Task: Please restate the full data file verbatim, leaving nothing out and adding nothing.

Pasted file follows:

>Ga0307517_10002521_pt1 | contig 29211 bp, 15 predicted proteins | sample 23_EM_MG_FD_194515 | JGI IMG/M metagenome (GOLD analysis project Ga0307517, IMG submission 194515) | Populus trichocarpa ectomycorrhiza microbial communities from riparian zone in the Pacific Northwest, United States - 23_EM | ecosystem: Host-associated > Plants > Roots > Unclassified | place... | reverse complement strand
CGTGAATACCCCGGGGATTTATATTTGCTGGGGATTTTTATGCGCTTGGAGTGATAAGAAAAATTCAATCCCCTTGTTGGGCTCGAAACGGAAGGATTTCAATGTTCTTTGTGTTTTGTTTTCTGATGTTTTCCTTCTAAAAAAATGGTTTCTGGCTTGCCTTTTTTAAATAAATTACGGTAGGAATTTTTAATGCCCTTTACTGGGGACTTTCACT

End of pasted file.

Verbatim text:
>Ga0307517_10002521_pt1 | contig 29211 bp, 15 predicted proteins | sample 23_EM_MG_FD_194515 | JGI IMG/M metagenome (GOLD analysis project Ga0307517, IMG submission 194515) | Populus trichocarpa ectomycorrhiza microbial communities from riparian zone in the Pacific Northwest, United States - 23_EM | ecosystem: Host-associated > Plants > Roots > Unclassified | place... | reverse complement strand
CGTGAATACCCCGGGGATTTATATTTGCTGGGGATTTTTATGCGCTTGGAGTGATAAGAAAAATTCAATCCCCTTGTTGGGCTCGAAACGGAAGGATTTCAATGTTCTTTGTGTTTTGTTTTCTGATGTTTTCCTTCTAAAAAAATGGTTTCTGGCTTGCCTTTTTTAAATAAATTACGGTAGGAATTTTTAATGCCCTTTACTGGGGACTTTCACT